Bago sila makapunta sa nais nilang paroonan, kinakailangan nilang tumawid sa isang tulay na binabantayan ng isang nakakatakot na Troll.


Nang makarating sila sa tulay, naunang tumawid ang pinakabatang kambing. Ngunit hinarang siya ng Troll. “Hindi ka maaaring tumawid sapagkat kakainin kita!” sigaw ng Troll. “Naku po! Huwag niyo po akong kainin sapagkat ako’y napakaliit at hindi po ako nakakabusog.”

“Alam niyo po, kapag ako’y pinayagan niyong makatawid, may mas malaki pa kaysa sa akin na dadaan,” paliwanag ng bunsong kambing. Nauto naman ang Troll kaya’t pinayagan niyang tumawid ang pinakabatang kambing.


Sumunod na tumawid ang mas matandang kambing, Nguni’t hinarang din ito ng Troll. “Hindi kita papayagang makaraan Wahil kakainin kita!” sigaw ng Troll. “Huwag po! Huwag niyo po akong kainin dahil ako’y maliit lamang. Hindi po ako nakakabusog. May sasabihin po ako sa inyo. Kapag ako’y hinayaan niyong makaraan, may dadaan pang kambing na mas malaki kaysa sa akin,” Paliwanag ng mas matandang kambing.Nauto muli ang Troll kaya’t hinayaan niyang dumaan ang mas matandang kambing.


Nagumpisang tumawid ng tulay ang pinakamalaki at pinakamatandang kambing. Siya ay ubod ng laki at may malalaking sungay. Nagtaka ang Troll dahil talagang napakalaki ng pinakamatandang kambing. Nakita pa niya ang malalaking sungay nito.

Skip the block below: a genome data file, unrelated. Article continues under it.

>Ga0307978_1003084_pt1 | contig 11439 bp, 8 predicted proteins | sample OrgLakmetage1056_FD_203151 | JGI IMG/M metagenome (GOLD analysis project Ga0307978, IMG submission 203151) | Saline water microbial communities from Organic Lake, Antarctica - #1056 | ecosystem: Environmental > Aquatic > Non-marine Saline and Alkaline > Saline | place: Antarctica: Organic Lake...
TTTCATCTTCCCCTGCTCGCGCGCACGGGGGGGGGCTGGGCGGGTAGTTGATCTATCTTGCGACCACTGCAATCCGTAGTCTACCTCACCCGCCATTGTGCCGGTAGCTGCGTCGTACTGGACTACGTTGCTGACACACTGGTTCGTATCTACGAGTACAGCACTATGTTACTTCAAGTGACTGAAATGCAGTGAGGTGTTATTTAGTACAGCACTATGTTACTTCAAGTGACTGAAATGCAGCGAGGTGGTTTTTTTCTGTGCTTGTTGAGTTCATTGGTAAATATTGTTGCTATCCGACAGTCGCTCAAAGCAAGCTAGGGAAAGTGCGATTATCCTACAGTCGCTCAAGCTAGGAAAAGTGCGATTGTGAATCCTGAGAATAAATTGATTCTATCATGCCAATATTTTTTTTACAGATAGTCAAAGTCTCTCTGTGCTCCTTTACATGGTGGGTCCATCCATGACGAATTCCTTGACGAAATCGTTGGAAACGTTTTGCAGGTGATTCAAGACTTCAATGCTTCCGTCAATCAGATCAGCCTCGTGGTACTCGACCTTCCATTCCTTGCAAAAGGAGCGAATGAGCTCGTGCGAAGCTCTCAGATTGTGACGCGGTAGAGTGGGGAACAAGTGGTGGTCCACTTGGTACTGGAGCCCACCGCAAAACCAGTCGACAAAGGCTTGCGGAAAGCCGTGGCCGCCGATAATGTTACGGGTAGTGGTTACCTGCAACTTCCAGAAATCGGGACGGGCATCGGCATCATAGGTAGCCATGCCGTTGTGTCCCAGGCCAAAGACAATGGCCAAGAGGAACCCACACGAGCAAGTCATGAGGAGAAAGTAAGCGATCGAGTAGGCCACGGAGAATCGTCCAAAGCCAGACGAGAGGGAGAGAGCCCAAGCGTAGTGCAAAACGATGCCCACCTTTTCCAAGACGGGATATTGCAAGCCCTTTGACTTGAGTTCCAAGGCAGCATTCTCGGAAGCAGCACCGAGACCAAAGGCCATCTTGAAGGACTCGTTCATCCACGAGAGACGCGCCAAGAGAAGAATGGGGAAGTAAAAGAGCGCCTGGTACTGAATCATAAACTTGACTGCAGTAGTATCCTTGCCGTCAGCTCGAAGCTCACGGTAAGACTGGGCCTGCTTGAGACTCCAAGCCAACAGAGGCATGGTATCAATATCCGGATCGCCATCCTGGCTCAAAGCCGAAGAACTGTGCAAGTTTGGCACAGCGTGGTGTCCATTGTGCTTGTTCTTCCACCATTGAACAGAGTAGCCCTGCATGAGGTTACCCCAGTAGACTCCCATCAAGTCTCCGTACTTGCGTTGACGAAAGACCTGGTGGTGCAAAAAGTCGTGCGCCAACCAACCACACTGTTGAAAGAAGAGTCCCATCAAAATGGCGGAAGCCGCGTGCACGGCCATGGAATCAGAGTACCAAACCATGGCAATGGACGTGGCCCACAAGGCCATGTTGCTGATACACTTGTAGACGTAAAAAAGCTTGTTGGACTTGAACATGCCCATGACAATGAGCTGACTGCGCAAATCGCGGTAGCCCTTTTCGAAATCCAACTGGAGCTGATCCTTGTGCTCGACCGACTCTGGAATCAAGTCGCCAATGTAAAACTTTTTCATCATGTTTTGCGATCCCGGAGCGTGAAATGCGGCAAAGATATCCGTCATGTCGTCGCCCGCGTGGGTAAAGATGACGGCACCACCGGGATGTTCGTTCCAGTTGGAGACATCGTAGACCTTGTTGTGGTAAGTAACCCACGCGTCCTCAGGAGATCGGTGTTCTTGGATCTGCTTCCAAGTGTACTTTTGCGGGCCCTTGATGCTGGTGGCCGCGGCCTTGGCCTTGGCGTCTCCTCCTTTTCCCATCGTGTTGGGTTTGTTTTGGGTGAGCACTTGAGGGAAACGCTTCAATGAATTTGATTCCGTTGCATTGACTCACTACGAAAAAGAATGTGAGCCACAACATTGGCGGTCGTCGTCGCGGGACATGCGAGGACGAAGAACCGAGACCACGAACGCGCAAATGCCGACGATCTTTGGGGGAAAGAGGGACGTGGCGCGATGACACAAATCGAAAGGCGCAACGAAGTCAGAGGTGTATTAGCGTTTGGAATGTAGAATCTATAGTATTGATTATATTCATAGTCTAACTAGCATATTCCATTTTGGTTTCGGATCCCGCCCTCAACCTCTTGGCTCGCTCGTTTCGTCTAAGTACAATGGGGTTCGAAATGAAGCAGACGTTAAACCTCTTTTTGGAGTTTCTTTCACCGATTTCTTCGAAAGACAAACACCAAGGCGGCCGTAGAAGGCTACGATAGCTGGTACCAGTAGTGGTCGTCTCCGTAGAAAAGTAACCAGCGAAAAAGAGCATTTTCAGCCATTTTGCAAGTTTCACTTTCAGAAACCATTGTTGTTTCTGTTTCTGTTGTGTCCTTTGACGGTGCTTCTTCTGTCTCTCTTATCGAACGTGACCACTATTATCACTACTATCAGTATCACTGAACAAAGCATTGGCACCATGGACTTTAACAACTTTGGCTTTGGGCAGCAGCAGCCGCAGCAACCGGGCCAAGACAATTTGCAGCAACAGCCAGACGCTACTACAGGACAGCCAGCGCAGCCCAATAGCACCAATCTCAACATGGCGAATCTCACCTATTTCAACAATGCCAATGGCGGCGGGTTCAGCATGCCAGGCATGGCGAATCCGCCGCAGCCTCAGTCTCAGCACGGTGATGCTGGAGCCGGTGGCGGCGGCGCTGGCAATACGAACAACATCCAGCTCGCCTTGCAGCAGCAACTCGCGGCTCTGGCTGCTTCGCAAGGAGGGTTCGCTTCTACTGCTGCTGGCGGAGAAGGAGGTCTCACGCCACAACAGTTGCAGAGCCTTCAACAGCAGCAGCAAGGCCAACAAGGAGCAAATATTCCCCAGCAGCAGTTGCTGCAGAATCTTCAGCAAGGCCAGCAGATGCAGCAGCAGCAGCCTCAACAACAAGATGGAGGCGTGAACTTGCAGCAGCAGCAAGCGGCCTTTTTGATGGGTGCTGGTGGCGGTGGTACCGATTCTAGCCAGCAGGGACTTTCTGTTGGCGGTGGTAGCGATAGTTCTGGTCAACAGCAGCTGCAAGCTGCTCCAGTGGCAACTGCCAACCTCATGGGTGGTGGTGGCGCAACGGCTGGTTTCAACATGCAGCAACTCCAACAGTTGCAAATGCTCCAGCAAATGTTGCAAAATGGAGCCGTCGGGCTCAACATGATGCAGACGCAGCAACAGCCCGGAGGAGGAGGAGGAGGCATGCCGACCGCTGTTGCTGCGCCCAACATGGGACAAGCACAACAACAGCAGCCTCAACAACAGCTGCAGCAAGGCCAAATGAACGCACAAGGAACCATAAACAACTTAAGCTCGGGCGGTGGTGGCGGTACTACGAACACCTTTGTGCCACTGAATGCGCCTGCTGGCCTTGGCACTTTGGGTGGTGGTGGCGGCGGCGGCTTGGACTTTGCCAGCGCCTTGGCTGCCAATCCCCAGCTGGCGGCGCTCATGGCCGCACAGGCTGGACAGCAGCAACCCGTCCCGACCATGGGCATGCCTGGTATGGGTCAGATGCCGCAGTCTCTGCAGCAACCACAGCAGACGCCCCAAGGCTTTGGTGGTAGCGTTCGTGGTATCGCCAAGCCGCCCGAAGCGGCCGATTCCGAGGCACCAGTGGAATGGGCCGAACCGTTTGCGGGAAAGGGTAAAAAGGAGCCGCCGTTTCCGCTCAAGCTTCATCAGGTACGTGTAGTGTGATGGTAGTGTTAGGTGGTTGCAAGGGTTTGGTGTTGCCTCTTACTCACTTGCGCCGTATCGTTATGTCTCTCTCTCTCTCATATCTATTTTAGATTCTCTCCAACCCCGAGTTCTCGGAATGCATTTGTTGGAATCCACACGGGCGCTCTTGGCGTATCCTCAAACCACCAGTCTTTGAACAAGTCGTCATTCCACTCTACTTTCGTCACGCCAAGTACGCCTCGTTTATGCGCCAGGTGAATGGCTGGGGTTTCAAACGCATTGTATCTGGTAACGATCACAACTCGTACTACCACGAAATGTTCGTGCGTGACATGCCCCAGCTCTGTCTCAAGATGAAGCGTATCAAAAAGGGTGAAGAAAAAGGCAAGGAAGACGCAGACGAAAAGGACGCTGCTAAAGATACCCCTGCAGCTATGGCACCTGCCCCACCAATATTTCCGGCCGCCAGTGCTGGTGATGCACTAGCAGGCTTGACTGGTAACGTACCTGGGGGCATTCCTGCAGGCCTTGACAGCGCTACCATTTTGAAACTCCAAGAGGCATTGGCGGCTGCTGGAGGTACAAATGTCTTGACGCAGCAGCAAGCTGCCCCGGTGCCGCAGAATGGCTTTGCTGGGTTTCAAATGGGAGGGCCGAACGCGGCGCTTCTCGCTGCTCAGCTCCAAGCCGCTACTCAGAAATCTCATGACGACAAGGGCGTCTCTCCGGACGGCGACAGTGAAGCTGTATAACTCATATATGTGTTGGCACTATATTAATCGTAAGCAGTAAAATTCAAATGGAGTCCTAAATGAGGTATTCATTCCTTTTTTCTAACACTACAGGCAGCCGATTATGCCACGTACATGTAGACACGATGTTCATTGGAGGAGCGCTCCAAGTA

Natakot ang Troll at agad na kumaripas ng takbo papalayo ng tulay. Pagkatapos ay madaling nakatawid ang pangatlo at pinakamatandang kambing! Simula noon, namuhay ng masagana ang tatlong magkakapatid na kambing sa bago nilang kinaroroonan.


The Story of

TWO CRAZY WOMEN AND THEIR CRAZY HUSBANDS Illustrations by: Charlene Enaje

There were two women who always argue even on the most trivial of things, and they always end up fighting.One of the things they argue about is their husbands. The first woman said, “My husband quickly follows whatever I tell him to do.” The second woman answered, “Ha! My husband believes anything I tell him.” The first woman then said, “My husband is crazy.” And the second woman replied, “My husband is crazier.” Normally, any argument between the two women would always turn into a hair pulling incident, but this time, the two thought of a way to know who will win this argument. Det var en gang to koner som alltid diskuterte, selv om de mest uviktige ting, og de endte alltid opp med å krangle. En av tingene de kranglet om var mennene deres. Den første kona sa: «Min mann gjør alltid det jeg ber ham om å gjøre.» Den andre kona svarte: «Pøh! Min mann tror på alt jeg forteller ham.» Den første kona sa da: «Mannen min er gal.» Og den andre kona svarte: «Mannen min er galere.» Vanligvis endte alle diskusjonene deres med at de prøvde å røske ut håret på hverandre, men denne gangen fant de to på en måte å avgjøre hvem som ville vinne krangelen.